Earth Day 2017: A Call to Empower Our Youth

April 20, 2017

 

This blog originally appeared as a guest post for The Conservation Project.

Earth Day
Kids who care about wildlife and wild places tend to become adults who care about wildlife and wild places. Credit: U.S. Department of Agriculture (Flickr) (CC BY 2.0)

On the heels of Easter Sunday, there’s another holiday to celebrate: Earth Day 2017. Earth Day may not be as steeped in tradition as other national, international, and religious holidays, but it’s an important day for all of us who consider ourselves a part of the conservation community.

 

While Earth Day is not as old as, say, Easter, the Earth Day Network has been mobilizing people for the environment every April for decades. The first Earth Day, celebrated in April 1970, engaged 20 million Americans in the Earth Day Network’s mission, which is to “diversify, educate, and activate the environmental movement worldwide.” Since then, Earth Day has gone global, today engaging millions of people in 100+ countries.

 

There is no single way to celebrate Earth Day. Some organizations hold events focused on issue awareness or simply the celebration of nature. Environmental advocate groups may organize politically motivated marches on Earth Day, or individuals may take the opportunity to share their love for Planet Earth with friends and family on social media. As the authors of a zoology book for middle-grade readers (Zoology for Kids, 2015) that, as one of its goals, helps familiarize kids with conservation challenges facing Earth’s wildlife and wild places, my husband Josh and I choose to focus our Earth Day efforts on educating and empowering the next generation.

 

This Earth Day, April 22, we’ll be celebrating at the Living Coast Discovery Center in Chula Vista, California. Living Coast’s Earth Day event aims to engage kids and their families with nature through hands-on activities, such as a beach cleanup, a plant scavenger hunt, and a Shorebird Survivor game. We’ll be hosting a food chain activity that encourages kids to think about how everything in nature is connected. We believe this type of outreach is crucially important to the future of our planet. Kids may not have the funds to donate to causes or the political influence their counterparts of voting age have, but they do have brains, and they do have voices.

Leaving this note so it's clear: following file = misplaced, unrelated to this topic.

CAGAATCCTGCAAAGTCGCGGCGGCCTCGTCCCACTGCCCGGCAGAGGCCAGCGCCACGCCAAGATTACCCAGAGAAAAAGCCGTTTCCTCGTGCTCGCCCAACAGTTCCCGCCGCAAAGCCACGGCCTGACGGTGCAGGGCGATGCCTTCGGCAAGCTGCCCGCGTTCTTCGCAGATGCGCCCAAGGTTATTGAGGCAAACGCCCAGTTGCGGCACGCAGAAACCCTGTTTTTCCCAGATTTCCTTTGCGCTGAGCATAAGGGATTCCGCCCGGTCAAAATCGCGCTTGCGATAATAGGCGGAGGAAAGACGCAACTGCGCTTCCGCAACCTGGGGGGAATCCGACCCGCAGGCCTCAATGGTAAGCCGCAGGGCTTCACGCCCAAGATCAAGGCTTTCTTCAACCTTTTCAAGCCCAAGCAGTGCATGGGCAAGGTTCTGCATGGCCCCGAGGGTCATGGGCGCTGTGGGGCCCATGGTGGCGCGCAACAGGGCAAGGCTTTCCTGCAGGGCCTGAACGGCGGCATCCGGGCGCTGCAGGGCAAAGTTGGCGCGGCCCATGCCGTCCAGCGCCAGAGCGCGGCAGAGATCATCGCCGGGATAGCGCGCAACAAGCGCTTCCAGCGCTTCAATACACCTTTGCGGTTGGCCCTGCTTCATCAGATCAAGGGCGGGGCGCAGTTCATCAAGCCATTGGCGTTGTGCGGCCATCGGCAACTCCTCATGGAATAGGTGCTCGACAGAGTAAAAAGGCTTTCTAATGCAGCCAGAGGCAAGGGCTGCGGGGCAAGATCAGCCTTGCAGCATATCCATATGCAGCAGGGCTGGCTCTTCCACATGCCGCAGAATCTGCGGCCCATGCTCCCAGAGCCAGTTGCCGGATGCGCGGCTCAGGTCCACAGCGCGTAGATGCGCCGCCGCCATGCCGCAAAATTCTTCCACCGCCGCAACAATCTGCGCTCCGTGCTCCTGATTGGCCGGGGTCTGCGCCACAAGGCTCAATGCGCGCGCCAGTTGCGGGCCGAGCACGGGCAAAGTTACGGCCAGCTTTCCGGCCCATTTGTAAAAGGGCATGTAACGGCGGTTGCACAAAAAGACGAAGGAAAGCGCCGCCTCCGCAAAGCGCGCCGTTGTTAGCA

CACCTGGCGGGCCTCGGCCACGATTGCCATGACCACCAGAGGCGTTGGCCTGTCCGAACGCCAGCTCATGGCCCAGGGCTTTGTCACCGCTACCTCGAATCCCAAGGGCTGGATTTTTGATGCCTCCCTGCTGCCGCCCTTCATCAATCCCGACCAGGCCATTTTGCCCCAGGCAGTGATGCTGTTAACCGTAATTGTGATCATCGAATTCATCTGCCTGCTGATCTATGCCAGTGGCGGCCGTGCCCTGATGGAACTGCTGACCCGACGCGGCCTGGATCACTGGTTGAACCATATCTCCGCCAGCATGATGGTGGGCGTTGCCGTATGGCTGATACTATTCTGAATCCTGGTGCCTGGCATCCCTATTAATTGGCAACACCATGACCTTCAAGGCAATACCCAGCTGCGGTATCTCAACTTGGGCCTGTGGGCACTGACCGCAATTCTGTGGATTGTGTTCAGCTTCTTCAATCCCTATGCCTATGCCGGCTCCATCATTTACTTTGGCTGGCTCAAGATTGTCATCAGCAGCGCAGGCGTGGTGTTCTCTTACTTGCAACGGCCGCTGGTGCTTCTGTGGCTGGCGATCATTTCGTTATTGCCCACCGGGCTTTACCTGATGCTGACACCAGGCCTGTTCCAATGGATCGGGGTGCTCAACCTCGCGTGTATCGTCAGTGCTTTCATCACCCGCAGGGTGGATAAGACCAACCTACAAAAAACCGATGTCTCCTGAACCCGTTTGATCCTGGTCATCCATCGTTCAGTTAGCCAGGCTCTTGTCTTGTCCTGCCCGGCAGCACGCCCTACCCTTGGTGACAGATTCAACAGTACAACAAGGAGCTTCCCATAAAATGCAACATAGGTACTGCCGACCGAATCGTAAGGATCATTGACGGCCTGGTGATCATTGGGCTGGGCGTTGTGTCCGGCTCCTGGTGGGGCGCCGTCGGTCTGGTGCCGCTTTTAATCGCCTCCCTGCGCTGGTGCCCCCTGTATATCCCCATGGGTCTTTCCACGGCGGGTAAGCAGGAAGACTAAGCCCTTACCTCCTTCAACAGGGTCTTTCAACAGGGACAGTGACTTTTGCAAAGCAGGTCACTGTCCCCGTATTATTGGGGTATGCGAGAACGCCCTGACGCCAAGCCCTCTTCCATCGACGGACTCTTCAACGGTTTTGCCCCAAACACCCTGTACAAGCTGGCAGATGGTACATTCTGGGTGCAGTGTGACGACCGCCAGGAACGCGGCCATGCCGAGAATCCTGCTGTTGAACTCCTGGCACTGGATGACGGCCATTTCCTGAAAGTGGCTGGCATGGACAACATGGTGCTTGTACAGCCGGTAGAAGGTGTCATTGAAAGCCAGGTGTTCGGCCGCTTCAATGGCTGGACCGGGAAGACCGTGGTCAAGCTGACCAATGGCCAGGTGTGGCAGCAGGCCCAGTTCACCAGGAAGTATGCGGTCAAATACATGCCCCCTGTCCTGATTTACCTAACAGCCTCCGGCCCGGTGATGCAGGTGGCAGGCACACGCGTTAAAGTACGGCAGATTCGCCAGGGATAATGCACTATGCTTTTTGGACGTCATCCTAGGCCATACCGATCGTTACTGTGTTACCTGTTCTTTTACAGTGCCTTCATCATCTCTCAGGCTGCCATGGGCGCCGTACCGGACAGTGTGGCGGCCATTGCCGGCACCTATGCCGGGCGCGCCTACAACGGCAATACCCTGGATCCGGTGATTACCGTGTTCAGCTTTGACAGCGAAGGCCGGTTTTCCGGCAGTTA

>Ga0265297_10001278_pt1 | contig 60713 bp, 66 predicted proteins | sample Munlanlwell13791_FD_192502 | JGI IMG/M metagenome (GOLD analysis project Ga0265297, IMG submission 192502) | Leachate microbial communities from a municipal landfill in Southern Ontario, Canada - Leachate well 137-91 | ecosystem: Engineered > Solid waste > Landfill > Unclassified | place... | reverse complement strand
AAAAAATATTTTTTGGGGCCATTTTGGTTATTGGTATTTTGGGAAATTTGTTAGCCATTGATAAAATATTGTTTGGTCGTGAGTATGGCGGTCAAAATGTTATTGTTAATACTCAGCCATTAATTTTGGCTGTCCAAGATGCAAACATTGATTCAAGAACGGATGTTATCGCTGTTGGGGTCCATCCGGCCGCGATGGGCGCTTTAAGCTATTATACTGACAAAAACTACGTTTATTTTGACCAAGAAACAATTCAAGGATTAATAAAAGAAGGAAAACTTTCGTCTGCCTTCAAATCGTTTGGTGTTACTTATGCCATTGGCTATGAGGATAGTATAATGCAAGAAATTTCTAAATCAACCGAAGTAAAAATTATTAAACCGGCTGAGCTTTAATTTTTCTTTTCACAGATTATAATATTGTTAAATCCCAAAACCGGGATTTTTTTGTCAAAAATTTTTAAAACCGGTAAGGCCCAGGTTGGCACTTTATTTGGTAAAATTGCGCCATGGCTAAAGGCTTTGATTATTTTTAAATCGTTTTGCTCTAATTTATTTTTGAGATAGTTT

Perhaps the best reason to engage kids in conservation discussions is because they will do what all kids do—grow up. Youth who care about wildlife and wild places often become adults who care about wildlife and wild places. Today’s youth are the teachers, engineers, CEOs, and government leaders of tomorrow. If encouraged to develop their passion for the natural world and given the tools to discern global problems and come up with creative solutions, kids will be in a better position to make decisions down the road that will protect the planet for their successors.

 

Earth Day is about more than protecting the future planet, of course; it’s about finding solutions to today’s pressing challenges. From planning efforts to save species on the brink of extinction, like the vaquita, to raising awareness about the devastating effects of the illegal wildlife trade, the current generation can’t afford to wait for the next generation to clean up today’s messes. However, involving kids in conservation discussions is an important way the conservation community can prepare today’s youth for the inevitable pass of the baton. After all, as the saying goes, there is no Planet B.

 


DSCF1721 - Version 2Bethanie Hestermann is a freelance writer and co-author of Zoology for Kids and Marine Science for Kids (June 2017).

 

 

 

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